Best Of The Doors

I’m an extreme fan of The Doors. I strongly believe Jim Morrison was the hottest human that ever walked the planet! In fact, The Doors is the band that got me interested in 60’s and 70’s rock. Over the years I have dragged a lot of my friends into “The Doors fandom” and each one of them have asked me to send them a customized “starter pack” of The Doors songs.

The Doors was blessed with immensely gifted band members, the keyboardist Ray Manzarek’s pioneering music flaunts an impeccable 60’s essence. The guitarist Robby Krieger’s riffs far surpass his era. John Densmore had an innovative drumming style. But it was Morrison’s enigmatic personality and his perfect baritone vocals that made his songs sound heavenly.

The Doors released their first studio album, Strange Days, in the 1967. “Strange Days” was a great success both commercially and critically. From this album I really like ‘People are strange’ for its provocative lyrics. The title track, ‘Strange days’, has an ethereal tune and is a good example of The Doors’ novelty.

Next came a self-titled album which featured few of their most popular songs including my personal favourite, ‘Light My Fire’ which undeniably is an incredibly timeless song. ‘The End’ reveals elegant sitar-like instrumentals with powerful lyrics revealing episodes from Morrison’s rebellious childhood. ‘Soul Kitchen’, ‘Back Door Man’ and ‘Alabama Song’ are 60’s classics. ‘The Crystal Ship’ boldly talks about the 60’s cocaine scene. ‘Touch Me’ is said to have contained sexual innuendoes. The saxophone solo outro by Curtis Amy is truly brilliant and Morrison’s antics in the television video are pretty entertaining.

The subsequent album, Waiting For the Sun, released in 1968 featured some love songs that became massive hits (specially ‘Hello, I Love You’. Morrison’s stage antics while performing ‘The Unknown Soldier’ gave a rise to new breed of rock “frontmen”. The lyrics of ‘Spanish Caravan’ are so dreamy that they seem to transcend to another age. “The Soft Parade” released in 1969 was their fourth album and by this time The Doors were a big deal across the world.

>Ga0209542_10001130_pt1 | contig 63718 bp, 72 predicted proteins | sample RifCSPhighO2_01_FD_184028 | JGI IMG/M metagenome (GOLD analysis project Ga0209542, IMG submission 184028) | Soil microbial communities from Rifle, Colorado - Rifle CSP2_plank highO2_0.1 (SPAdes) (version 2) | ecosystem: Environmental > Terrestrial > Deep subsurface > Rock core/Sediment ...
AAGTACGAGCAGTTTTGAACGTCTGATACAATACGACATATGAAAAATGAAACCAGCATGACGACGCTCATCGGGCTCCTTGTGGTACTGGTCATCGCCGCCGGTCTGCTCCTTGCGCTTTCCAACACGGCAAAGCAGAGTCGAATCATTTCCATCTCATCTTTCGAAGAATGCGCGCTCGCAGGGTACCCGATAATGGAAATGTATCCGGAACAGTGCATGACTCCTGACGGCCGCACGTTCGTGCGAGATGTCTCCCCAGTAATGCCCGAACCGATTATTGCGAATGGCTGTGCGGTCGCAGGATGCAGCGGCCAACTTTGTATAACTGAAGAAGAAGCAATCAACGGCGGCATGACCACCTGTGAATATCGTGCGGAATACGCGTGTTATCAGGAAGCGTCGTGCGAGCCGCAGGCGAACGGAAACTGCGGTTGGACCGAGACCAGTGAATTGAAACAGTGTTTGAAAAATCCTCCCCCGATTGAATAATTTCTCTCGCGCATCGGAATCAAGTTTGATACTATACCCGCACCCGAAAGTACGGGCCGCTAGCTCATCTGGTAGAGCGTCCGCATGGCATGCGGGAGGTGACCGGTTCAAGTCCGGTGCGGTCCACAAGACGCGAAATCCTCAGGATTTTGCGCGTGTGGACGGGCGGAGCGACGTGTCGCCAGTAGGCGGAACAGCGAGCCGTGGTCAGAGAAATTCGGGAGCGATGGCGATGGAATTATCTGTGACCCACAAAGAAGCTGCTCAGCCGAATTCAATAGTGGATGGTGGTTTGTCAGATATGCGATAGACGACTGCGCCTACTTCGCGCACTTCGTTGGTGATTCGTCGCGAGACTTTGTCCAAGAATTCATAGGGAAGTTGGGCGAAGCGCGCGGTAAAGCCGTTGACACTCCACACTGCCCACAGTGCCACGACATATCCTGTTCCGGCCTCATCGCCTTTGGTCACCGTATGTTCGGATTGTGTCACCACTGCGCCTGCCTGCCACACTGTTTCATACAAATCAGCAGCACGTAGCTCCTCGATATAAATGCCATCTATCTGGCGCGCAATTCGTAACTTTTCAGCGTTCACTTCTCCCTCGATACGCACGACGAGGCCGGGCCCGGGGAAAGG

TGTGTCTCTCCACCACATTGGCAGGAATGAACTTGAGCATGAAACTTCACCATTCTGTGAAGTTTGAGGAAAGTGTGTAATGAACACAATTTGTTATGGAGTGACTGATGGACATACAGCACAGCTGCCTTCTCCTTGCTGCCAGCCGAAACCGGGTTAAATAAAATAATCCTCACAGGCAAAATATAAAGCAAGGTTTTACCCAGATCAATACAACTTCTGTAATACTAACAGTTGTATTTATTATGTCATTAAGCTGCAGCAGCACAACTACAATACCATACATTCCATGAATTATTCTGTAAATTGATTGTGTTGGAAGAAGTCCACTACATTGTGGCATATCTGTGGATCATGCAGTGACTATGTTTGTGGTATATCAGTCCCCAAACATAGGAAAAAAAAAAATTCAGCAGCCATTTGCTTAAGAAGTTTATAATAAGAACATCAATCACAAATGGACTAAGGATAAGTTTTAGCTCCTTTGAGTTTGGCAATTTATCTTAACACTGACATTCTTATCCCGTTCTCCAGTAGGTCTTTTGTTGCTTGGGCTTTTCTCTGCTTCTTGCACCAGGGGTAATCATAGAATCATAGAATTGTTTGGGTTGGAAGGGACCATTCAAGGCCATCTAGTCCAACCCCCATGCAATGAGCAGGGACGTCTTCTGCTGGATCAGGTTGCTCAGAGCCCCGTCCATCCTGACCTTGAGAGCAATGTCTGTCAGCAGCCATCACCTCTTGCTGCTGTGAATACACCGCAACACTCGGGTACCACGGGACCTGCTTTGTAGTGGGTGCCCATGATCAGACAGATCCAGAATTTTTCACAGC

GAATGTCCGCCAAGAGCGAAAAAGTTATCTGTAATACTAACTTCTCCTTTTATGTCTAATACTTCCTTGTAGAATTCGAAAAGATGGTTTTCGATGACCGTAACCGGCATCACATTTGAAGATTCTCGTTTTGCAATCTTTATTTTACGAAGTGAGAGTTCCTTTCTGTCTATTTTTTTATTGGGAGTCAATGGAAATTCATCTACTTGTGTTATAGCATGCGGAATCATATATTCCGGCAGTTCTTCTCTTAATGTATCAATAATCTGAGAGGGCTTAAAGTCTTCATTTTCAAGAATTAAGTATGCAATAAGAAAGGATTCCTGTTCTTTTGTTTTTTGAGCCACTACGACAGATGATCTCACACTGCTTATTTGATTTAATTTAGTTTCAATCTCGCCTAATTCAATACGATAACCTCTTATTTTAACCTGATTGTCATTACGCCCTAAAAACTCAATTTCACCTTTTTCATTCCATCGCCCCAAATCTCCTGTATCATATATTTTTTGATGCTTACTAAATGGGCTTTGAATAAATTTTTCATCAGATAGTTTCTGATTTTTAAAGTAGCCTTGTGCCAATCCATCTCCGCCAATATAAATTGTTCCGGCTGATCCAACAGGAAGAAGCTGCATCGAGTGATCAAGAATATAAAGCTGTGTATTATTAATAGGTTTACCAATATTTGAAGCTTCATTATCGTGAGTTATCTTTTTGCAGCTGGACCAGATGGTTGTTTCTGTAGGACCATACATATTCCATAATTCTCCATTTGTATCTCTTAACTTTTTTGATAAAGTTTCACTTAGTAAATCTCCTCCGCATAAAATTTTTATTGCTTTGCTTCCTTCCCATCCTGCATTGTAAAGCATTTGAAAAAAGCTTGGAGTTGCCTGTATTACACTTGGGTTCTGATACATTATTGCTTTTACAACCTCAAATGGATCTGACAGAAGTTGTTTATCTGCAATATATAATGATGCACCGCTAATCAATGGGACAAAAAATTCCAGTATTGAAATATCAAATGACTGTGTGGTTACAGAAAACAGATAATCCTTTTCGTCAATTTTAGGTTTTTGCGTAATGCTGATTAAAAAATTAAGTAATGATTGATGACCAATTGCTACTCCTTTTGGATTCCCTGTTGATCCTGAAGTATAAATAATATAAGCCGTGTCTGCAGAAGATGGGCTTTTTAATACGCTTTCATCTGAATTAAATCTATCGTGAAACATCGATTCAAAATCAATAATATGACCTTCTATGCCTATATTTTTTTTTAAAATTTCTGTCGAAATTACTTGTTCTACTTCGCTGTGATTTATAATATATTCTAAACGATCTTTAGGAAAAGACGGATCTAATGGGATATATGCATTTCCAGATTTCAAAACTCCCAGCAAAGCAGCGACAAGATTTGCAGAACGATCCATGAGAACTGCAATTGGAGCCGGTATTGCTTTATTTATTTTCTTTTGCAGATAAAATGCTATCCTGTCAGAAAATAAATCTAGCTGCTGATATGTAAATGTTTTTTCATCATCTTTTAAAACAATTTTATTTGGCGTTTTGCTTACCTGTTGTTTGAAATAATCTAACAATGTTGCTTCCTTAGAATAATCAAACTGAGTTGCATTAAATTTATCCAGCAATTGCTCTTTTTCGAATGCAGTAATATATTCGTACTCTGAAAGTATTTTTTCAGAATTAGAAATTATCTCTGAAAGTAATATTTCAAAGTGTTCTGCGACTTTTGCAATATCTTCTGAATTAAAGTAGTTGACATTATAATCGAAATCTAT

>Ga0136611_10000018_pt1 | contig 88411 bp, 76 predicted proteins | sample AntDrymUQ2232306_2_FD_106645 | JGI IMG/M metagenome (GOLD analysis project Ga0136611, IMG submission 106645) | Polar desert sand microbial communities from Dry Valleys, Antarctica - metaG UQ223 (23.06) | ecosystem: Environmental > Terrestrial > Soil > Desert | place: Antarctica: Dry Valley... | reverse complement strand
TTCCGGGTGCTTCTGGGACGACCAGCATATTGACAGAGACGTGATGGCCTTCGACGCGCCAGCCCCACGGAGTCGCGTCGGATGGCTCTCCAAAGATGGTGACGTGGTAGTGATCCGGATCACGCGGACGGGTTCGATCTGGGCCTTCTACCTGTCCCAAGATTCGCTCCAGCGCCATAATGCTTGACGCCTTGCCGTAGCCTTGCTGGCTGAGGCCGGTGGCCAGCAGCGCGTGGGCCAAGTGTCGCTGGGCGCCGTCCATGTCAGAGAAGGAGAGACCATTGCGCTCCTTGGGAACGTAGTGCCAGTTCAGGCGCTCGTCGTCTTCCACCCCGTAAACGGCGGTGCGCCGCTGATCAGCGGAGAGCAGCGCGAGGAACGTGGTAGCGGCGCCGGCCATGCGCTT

In 1970, The Doors released Morrison Hotel that featured the song ‘Roadhouse Blues’ which put them on the top of the 70’s rock scene. ‘Roadhouse Blues’ was also included in Rolling Stones magazine’s list of Top 100 rock songs. This album is a perfect blend of hard rock and soothing blues. It also features the tenderly romantic melody ‘Indian Summer’ and the contemporary ‘Peace Frog’.

Just three months prior to Morrison’s death, The Doors released LA Woman which went on to become their second bestselling album. ‘Riders on the Storm’ is one of the finest songs of the 70’s. Manzarek works his magic on the piano giving rise to an evergreen melody. ‘Been Down So Long’ is one wacky, crazy piece of music. The short video of ‘Crawling King Snake’ was the last filmed performance of The Doors with Jim Morrison. ‘LA Woman’, ‘Riders on the Storm’ and ‘Love Her Madly’ were included in the Grammy Hall of Fame.

The band was active for a short period of five years but the amount of recognition it gained is astonishing. Other Voices (1971) and Full Circle (1972) were released after Morrison’s death but devoid of his charisma, both failed. The group officially disbanded in 1973 but has continued to perform at several reunions till Ray Manzarek’s death in 2013.

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